How research says you should design your office in 2024

What should office designers be doing in 2024, to satisfy a workforce that demands flexibility? We look at what the research tells us.

Abbi Melville • 
How research says you should design your office in 2024

We were at The Workplace Event last week, and there were some pretty impressive office-space designs on show. And it got me thinking – once upon a time, the set-up, layout, and design of the average office was a predominantly administrative task: desk, tables, chairs, windows, lights, and aircon, all within a context of health and safety and headcount parameters. But that’s not the case now.

A few years back, Google changed everything. At least, they’re the folk who I blame, anyway. For pioneering a cutting-edge, lifestyle-driven working environment full of bells and whistles which boosted engagement and productivity, and created a magnetic global employer brand.

And the rest of the world followed suit, for a few blissful years. But then, the pandemic turned everything on its head, yielding enforced home-working. And overnight, these often half-empty, high-powered, lifestyle-driven offices suddenly looked overblown and surplus to requirements. They also didn’t seem to make complete sense in the legacy hybrid working culture that immediately followed the pandemic. 

2024 office design must embrace and facilitate flexible working to maximise engagement.

But, with clear blue water between us and the pandemic, what should office designers be doing now? We should still be designing our office around what people want if we want high productivity and especially employer brand magnetism. But what exactly do people want today?

CIPD research showed that 6% of employees changed jobs last year due to a lack of flexible working options and 12% changed sector altogether for this reason. This is even though 60% of employees now have flexible working arrangements, (which is a sustained increase from the previous year), showing flexible working needs are still not being adequately met by people managers.

With the flexible working laws taking effect on the 6th of April meaning employees have the right to request flexible working from day one rather than 26 weeks, we can expect further increases in flexible working requests this year.

Therefore, 2024 office design practice must further embrace and facilitate flexible working, to maximise employee engagement and productivity but how?

Research shows that 4 specific gaps still remain in the flexible working offering

People managers should review data around our era-defining flexible working sentiment when designing their offices in 2024 to ensure they deliver what’s needed.

For example, while there is undoubtedly a lot of flexible working happening, some needs are still not being met. The CIPD research showed that when people were asked what flexible work arrangements they would like to be able to access they answered:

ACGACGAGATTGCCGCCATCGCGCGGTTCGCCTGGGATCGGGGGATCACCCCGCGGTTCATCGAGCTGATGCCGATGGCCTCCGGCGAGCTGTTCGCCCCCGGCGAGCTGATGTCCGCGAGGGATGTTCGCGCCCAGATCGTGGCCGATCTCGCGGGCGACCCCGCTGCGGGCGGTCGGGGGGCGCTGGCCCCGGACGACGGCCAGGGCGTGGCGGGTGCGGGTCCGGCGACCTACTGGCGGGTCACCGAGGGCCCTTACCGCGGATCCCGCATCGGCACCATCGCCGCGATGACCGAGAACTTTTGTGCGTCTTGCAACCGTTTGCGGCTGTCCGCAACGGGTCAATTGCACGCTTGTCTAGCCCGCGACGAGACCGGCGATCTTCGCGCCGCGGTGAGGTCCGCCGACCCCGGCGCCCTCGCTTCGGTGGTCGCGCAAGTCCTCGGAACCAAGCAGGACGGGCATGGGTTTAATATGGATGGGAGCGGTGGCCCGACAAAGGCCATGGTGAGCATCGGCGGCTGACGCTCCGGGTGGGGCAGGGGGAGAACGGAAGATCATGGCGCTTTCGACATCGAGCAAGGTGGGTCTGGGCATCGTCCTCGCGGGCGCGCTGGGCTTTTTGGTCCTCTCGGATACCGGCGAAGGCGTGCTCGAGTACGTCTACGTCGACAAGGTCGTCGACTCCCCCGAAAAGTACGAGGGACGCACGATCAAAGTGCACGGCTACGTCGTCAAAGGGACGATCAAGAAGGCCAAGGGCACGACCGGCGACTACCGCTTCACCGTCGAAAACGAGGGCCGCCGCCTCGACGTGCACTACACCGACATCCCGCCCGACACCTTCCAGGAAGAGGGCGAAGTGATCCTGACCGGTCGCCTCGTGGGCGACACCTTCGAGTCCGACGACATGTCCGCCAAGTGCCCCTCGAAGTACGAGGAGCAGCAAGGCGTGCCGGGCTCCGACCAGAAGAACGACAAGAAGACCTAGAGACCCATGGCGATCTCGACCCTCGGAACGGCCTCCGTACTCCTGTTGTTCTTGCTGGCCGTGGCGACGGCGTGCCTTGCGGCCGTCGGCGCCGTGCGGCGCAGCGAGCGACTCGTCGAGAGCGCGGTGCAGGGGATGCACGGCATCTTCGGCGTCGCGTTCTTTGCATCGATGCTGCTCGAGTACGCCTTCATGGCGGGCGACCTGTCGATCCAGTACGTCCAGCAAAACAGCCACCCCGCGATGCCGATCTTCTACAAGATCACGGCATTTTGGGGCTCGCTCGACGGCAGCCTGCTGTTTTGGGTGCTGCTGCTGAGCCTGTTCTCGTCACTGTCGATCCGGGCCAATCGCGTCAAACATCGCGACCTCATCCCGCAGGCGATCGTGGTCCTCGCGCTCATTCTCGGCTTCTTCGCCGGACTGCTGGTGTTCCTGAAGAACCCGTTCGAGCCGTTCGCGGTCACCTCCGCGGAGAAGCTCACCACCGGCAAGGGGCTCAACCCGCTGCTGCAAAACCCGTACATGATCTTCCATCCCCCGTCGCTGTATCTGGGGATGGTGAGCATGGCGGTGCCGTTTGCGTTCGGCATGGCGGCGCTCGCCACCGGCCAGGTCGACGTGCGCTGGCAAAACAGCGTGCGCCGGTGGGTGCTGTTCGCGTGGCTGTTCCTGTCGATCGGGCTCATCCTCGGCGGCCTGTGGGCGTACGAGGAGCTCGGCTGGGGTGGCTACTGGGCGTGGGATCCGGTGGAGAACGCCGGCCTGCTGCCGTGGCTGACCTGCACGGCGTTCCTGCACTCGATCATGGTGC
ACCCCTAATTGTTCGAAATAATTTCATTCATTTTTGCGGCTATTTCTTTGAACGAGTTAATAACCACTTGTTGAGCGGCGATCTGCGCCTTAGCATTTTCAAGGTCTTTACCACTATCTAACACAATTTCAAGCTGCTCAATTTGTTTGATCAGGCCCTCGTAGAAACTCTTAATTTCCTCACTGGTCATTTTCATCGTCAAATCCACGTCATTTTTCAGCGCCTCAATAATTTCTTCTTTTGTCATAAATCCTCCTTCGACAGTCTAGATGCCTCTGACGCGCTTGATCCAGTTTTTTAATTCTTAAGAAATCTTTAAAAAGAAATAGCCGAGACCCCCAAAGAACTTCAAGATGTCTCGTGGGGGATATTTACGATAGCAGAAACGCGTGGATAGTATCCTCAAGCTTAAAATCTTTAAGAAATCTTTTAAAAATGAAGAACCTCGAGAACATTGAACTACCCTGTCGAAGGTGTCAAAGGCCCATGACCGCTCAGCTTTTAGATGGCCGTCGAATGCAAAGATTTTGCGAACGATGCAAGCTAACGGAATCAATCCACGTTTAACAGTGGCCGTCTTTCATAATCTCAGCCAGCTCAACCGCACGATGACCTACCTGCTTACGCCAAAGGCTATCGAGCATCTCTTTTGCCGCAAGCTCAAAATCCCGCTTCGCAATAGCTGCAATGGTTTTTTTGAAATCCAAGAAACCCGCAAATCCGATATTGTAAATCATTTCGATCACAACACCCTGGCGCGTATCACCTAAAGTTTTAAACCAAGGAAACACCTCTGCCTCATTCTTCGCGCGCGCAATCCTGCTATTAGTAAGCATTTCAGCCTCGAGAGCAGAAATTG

• 46% would like to make use of a four-day week.
  • 40% would like informal flexibility
  • Flexi-time (39%)
  • Working from home on an ad-hoc regular basis

Agile workspaces are the future

We were not surprised to see in this consultative article from Knight Frank on 2024 office planning trends that employers are now using agile workspaces to proactively support flexible working demands.

Agile workspaces are more than just a catchphrase. If used correctly, soft research suggests that agile layouts allow employers to use their space more cost-effectively and flexibly. For example, if unused workspaces accounted for say 70% of your office, then an agile workplace would bring this down to 50%. This remaining space can be filled with breakout spaces, kitchen and eating areas, social zones, quiet spots, and collaboration zones, catering to a range of needs.

(And of course, if you want help monitoring indoor space utilisation, then you can head over to our sister website Sense for some cool hardware and software that helps you do this. Anyway, that’s enough shameless plugging of our products for one day.)

As well as being structurally flexible, agile workspaces must be engaging and designed to foster a high-performance culture. With hybrid work being the norm, the employers of choice will be able to offer both a well-connected and supported home-working environment and an innovative agile in-house workspace.

2024 design is not just about layout and aesthetics but technology

Agile workspace allows businesses to maximise occupancy and space utilisation so they are not paying money to maintain empty desks. By using motion sensors and occupancy tracking technology and equipping office areas with adaptive energy resources, (such as motion sensor lights and motion sensor heating which turn off when there is no activity), employers can further minimise wastage and optimise the use of energy based on real-time attendance. 2024’s flexible office design is not just about layout and aesthetics but technology.

Smart office solutions that allow employees secure but automated physical access to the workspace (24 / 7) could provide employees with flexible access to their workspace.

Combine this with smart scheduling and time/attendance tracking technology, and even officed-based employees will be able to access flexi-time and informal flexible working, a valued perk that may have previously been denied to them.

Research tells us that office design in 2024 must reflect the worker’s need for all-around flexibility by supporting seamless remote working capability but also delivering a highly engaging in-house environment with advanced onsite flexible working capabilities to appease on-site workers. This can be achieved by the deployment of agile workspaces and the innovative use of smart office and scheduling solutions.